Greene Ford Compares 2017 Ford Edge VS 2017 Volvo XC60 Near Cleveland, GA

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2017 Ford Edge

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VS

2017 Volvo XC60

Safety Comparison

The rear seatbelts optional on the Edge inflate when a collision is detected, helping to spread crash forces over a much larger area of the body and limiting head and neck movement. This can help prevent spinal and internal injuries. The XC60 doesn’t offer inflatable seatbelts.

Both the Edge and the XC60 have standard driver and passenger frontal airbags, front side-impact airbags, side-impact head airbags, front seatbelt pretensioners, front-wheel drive, height-adjustable front shoulder belts, plastic fuel tanks, four-wheel antilock brakes, traction control, electronic stability systems to prevent skidding, daytime running lights, rearview cameras, available all-wheel drive, collision warning systems, lane departure warning systems, blind spot warning systems, around view monitors and rear cross-path warning.

The National Highway Traffic Safety Administration does side impact tests on new vehicles. In this test, which crashes the vehicle into a flat barrier at 38.5 MPH and into a post at 20 MPH, results indicate that the Ford Edge is safer than the Volvo XC60:

 

Edge

XC60

 

Front Seat

STARS

5 Stars

5 Stars

Chest Movement

.6 inches

.8 inches

Abdominal Force

118 G’s

167 G’s

Hip Force

281 lbs.

345 lbs.

 

Rear Seat

STARS

5 Stars

5 Stars

HIC

114

232

 

Into Pole

STARS

5 Stars

5 Stars

Max Damage Depth

18 inches

18 inches

Hip Force

585 lbs.

721 lbs.

New test not comparable to pre-2011 test results. More stars = Better. Lower test results = Better.

Warranty Comparison

Ford’s powertrain warranty covers the Edge 1 year and 10,000 miles longer than Volvo covers the XC60. Any repair needed on the engine, transmission, axles, joints or driveshafts is fully covered for 5 years or 60,000 miles. Coverage on the XC60 ends after only 4 years or 50,000 miles.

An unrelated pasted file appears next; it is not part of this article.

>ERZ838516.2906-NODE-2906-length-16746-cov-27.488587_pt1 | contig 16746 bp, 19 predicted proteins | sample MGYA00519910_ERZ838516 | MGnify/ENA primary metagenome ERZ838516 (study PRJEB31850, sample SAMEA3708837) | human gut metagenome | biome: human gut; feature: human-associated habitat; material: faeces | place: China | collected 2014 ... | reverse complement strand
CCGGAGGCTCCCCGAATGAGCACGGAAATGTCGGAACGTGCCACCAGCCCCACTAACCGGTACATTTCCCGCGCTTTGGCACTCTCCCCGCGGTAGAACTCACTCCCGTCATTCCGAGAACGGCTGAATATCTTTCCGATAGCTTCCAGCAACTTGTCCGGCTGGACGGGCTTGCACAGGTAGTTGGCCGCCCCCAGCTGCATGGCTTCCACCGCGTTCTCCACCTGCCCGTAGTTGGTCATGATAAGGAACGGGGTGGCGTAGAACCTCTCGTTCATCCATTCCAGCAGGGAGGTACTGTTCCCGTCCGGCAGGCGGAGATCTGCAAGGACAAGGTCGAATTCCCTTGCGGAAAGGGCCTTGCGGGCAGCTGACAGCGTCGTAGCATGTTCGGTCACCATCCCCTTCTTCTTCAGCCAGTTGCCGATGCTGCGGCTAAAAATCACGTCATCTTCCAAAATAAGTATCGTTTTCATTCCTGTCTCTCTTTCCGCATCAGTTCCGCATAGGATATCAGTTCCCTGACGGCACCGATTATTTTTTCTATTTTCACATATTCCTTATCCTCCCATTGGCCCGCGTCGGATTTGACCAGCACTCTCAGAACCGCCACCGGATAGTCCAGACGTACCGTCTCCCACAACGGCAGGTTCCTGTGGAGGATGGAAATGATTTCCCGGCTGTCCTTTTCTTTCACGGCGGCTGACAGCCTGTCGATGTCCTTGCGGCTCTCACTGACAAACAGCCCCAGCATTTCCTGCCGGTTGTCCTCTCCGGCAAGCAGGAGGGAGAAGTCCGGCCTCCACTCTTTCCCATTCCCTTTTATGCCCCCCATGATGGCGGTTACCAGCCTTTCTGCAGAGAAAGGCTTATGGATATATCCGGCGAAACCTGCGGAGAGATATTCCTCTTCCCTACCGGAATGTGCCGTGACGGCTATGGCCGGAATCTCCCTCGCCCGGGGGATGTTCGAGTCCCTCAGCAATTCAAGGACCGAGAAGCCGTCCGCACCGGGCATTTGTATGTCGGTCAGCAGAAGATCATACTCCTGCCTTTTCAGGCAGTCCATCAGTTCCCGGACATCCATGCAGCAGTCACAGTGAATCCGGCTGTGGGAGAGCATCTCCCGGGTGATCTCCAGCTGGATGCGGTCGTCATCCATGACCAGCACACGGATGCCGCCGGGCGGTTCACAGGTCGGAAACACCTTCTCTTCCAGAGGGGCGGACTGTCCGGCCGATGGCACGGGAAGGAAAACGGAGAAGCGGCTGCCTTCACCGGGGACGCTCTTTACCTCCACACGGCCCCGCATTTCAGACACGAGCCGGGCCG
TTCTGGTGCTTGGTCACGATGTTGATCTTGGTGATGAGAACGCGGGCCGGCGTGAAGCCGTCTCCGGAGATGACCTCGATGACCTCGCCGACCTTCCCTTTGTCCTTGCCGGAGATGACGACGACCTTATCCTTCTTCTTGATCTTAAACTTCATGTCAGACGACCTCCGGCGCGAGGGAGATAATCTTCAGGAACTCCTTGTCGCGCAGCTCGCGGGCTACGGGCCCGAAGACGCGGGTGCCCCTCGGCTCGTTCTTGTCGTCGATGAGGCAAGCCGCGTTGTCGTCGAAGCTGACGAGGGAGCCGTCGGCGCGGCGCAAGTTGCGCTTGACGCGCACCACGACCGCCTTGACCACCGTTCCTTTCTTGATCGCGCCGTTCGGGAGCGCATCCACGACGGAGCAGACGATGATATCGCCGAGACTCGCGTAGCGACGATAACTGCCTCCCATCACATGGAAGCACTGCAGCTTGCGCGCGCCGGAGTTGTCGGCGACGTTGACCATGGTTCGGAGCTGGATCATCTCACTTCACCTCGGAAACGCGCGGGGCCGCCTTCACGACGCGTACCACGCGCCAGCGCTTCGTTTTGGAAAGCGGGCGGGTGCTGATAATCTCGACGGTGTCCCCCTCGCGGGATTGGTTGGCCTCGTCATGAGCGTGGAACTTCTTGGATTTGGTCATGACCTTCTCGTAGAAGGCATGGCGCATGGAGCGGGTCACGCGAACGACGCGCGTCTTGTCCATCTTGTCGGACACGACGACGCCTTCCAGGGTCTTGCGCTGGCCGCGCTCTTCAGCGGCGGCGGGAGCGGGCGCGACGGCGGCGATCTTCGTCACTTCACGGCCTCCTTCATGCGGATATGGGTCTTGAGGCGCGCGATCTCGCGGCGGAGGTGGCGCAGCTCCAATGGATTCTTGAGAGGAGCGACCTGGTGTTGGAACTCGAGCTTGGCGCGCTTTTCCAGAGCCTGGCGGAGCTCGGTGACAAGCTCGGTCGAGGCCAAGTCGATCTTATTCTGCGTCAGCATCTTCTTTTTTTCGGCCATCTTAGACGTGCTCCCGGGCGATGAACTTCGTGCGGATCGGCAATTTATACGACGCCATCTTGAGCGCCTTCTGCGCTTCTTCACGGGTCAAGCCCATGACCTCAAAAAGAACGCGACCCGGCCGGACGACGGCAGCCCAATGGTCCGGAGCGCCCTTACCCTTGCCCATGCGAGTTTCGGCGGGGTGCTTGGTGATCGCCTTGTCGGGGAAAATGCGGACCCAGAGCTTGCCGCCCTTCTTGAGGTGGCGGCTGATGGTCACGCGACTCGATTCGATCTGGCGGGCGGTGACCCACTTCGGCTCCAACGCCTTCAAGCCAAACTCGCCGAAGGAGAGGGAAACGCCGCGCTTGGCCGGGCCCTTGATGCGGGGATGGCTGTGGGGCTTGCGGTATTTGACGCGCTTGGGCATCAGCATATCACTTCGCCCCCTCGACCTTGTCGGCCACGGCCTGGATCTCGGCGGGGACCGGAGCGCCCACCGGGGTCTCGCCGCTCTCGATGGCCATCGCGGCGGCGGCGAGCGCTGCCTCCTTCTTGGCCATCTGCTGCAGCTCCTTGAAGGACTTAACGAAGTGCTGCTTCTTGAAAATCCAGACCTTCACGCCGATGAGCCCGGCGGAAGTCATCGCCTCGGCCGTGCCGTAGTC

There are over 13 times as many Ford dealers as there are Volvo dealers, which makes it much easier should you ever need service under the Edge’s warranty.

Reliability Comparison

J.D. Power and Associates’ 2016 Initial Quality Study of new car owners surveyed provide the statistics that show that Ford vehicles are better in initial quality than Volvo vehicles. J.D. Power ranks Ford 11th in initial quality, above the industry average. With 50 more problems per 100 vehicles, Volvo is ranked 30th, below the industry average.

Engine Comparison

The Edge has more powerful engines than the XC60:

 

Horsepower

Torque

Edge 2.0 turbo 4 cyl.

245 HP

275 lbs.-ft.

Edge 3.5 DOHC V6

280 HP

250 lbs.-ft.

Edge Sport 2.7 turbo V6

315 HP

350 lbs.-ft.

XC60 T5 2.0 turbo 4 cyl.

240 HP

258 lbs.-ft.

XC60 T6 2.0 turbo 4 cyl.

302 HP

295 lbs.-ft.

As tested in Motor Trend the Edge Sport 2.7 turbo V6 is faster than the XC60 T6:

 

Edge

XC60

Zero to 60 MPH

5.7 sec

6.3 sec

Quarter Mile

14.3 sec

14.8 sec

Speed in 1/4 Mile

95.9 MPH

95.4 MPH

Fuel Economy and Range Comparison

The Edge has a standard cap-less fueling system. The fuel filler is automatically opened when the fuel nozzle is inserted and automatically closed when it’s removed. This eliminates the need to unscrew and replace the cap and it reduces fuel evaporation, which causes pollution. The XC60 doesn’t offer a cap-less fueling system.